Drugs for Diabetes Mellitus

Drugs for Diabetes Mellitus


Pancreatic Hormones

The hormones secreted by the endocrine pancreas are produced in clusters of cells called islets of Langerhans. These islets contain three major types of hormone-secreting cells. The alpha cells produce glucagon, the beta cells produce insulin and amylin, and the delta cells secrete somatostatin. Insulin promotes the uptake, usage, and storage of glucose and thereby lowers the plasma glucose concentration, whereas glucagon increases the hepatic glucose output and blood glucose concentration. Diabetes mellitus (diabetes) results from inadequate insulin secretion or insulin activity that is not sufficient to maintain normal blood glucose concentrations.


As shown in Box 35-1, proinsulin is converted to insulin and C peptide. Insulin consists of two peptide chains (the A chain and the B chain), which are linked by two disulfide (-S-S-) bridges. Although both insulin and C peptide are released in response to rising glucose concentrations, the physiologic role of C peptide remains unknown.

Box 35-1   Structures of Proinsulin and Insulin Molecules

Preproinsulin is synthesized in the rough endoplasmic reticulum of pancreatic beta cells, and proinsulin is formed by enzymatic cleavage of this precursor molecule. Proinsulin is then transported to the Golgi apparatus and converted to insulin and C peptide (connecting peptide) by the removal of four amino acids (dipeptide linkage). Insulin and C peptide are packaged in storage granules until released in equimolar amounts in response to rising glucose concentrations.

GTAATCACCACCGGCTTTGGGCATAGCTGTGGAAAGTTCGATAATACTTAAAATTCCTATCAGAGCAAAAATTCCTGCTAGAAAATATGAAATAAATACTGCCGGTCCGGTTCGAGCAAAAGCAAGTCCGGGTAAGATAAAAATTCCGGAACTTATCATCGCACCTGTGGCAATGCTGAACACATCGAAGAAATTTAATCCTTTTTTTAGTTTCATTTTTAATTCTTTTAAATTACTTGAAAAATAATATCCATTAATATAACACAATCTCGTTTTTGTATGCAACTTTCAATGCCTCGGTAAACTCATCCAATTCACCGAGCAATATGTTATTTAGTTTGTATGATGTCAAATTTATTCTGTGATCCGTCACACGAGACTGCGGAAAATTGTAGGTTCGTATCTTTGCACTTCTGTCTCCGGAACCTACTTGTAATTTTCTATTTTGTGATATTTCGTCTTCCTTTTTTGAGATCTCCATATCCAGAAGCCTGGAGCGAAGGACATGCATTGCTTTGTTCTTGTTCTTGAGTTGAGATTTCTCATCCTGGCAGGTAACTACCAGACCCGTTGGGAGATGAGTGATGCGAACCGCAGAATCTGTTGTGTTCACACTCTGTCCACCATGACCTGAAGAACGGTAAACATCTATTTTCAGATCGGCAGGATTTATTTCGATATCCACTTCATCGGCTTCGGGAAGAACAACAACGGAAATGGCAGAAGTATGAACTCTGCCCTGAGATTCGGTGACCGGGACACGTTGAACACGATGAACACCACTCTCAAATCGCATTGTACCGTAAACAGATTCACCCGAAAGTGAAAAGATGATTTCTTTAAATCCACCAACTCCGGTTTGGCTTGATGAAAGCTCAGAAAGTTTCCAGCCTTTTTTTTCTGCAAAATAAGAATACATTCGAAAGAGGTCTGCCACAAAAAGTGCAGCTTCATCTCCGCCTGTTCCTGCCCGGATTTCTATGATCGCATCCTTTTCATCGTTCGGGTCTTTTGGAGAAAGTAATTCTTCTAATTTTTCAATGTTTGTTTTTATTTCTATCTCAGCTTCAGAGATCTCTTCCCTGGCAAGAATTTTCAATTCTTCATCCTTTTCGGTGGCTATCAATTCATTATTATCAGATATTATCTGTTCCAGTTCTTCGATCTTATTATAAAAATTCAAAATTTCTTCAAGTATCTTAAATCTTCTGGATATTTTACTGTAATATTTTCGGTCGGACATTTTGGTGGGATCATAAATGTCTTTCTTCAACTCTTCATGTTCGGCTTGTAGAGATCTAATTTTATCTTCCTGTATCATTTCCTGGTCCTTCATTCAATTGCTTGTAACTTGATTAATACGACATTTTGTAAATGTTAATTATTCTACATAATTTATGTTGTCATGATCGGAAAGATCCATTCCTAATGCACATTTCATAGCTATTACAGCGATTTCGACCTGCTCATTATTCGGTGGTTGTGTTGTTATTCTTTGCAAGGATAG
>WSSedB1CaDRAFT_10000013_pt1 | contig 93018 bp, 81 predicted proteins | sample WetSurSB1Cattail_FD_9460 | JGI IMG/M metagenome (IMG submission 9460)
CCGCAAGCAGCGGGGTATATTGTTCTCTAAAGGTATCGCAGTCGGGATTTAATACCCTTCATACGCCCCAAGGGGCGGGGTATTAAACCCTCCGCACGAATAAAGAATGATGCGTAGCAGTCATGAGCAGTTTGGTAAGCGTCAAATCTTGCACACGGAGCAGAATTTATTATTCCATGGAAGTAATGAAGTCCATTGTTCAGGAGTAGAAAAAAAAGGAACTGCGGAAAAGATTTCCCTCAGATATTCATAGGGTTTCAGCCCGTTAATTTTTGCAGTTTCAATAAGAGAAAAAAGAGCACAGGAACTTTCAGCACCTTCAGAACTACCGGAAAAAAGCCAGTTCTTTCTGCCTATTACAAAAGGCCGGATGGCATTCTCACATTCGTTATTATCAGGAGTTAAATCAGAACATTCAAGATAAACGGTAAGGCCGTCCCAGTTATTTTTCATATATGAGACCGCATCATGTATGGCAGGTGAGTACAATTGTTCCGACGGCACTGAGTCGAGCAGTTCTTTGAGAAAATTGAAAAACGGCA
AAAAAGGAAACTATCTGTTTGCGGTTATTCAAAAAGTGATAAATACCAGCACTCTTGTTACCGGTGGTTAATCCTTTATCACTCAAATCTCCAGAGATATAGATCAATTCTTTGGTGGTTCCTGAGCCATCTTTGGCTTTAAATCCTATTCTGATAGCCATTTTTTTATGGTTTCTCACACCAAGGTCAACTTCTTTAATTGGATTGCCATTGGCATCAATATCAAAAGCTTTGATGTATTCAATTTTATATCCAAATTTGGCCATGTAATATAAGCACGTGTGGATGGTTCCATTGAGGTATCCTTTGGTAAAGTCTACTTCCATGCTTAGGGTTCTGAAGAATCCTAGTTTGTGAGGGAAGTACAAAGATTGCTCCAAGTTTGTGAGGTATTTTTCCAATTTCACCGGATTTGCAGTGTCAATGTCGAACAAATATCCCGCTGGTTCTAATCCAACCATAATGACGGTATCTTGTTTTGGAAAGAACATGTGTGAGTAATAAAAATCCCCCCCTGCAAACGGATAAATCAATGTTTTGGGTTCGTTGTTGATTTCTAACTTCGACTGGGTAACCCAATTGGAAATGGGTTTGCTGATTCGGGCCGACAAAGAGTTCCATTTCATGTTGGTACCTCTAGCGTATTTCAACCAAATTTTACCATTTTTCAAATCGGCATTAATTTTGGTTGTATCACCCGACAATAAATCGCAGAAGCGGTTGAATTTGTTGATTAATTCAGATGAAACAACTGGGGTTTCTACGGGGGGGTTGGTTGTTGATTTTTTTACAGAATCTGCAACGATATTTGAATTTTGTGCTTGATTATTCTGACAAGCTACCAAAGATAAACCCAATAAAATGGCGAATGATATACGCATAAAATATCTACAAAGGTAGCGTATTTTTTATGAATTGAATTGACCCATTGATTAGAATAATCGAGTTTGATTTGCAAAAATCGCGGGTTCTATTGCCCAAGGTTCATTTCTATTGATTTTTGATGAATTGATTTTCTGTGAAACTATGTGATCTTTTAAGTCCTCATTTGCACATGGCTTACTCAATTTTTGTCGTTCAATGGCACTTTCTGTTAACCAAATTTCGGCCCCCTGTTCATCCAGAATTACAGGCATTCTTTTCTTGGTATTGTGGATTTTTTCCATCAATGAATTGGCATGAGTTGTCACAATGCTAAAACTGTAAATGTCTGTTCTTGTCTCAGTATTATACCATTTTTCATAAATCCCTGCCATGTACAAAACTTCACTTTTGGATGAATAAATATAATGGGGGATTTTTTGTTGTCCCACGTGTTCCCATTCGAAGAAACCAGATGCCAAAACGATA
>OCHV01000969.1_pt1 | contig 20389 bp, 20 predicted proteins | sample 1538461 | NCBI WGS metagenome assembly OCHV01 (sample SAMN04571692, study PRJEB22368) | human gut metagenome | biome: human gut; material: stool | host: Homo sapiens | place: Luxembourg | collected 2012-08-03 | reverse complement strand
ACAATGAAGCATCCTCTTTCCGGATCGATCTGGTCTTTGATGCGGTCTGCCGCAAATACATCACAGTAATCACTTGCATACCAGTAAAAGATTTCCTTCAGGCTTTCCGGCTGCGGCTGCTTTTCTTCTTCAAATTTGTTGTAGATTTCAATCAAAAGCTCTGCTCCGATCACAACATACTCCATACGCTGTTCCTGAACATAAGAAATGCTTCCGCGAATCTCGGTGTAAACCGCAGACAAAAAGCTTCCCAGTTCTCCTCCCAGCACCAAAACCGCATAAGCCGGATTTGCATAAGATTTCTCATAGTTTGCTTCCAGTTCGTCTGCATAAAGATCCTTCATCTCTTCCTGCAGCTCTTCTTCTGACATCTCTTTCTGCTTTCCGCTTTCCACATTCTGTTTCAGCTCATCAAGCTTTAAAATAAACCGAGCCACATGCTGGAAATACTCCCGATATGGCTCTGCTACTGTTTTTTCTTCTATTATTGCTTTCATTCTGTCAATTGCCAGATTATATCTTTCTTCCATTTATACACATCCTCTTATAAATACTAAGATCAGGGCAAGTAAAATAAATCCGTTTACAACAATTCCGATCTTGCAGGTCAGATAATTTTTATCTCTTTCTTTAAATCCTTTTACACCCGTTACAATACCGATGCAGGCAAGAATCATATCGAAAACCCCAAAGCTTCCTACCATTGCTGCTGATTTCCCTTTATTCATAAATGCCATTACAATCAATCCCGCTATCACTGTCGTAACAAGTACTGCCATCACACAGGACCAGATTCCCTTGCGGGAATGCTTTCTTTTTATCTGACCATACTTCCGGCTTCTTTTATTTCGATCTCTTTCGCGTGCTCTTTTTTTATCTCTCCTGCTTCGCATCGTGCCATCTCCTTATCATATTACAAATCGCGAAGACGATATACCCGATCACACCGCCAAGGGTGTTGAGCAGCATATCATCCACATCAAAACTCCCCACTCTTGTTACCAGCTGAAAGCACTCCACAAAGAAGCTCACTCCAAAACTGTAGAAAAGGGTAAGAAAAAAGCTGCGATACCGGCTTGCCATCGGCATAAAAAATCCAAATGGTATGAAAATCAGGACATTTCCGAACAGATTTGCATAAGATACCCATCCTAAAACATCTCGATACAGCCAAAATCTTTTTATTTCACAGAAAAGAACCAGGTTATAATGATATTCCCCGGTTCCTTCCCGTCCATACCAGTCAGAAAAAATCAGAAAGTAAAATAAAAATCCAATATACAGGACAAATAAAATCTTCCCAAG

Insulin consists of a 21-amino-acid A chain and a 30-amino-acid B chain linked by two disulfide bridges.


Differences in the amino acid composition of insulins are shown in the following table.


Insulin secretion has meal-stimulated and basal components. Insulin release is activated by the rise in blood glucose concentration that follows the digestion and absorption of carbohydrates (Fig. 35-1A and 35-1B). Insulin is released at the rate of 1 unit (U) per 10 g of dietary carbohydrate, and its level usually peaks within 1 hour of eating. Insulin promotes the uptake and storage of glucose and other ingested nutrients, and the postprandial (postmeal) plasma concentrations of both insulin and glucose return to preprandial (premeal) levels within 2 hours. Basal secretion, which usually ranges from 0.5 to 1 U of insulin per hour, serves to retard hepatic glucose output during the postabsorptive state.

Physiologic Effects

Insulin is sometimes referred to as the “storage hormone” because it promotes formation of glycogen, triglycerides, and protein while inhibiting their breakdown.

Insulin has several important actions on the liver, the organ that normally serves as the major source of blood glucose to supply the brain in the fasting state. The liver provides blood glucose through the processes of gluconeogenesis (the formation of glucose from amino acids) and glycogenolysis (the breakdown of glycogen). Insulin stimulates enzymes involved in glycogen synthesis while inhibiting glycogenolytic and gluconeogenic enzymes, thereby reducing glucose output by the liver.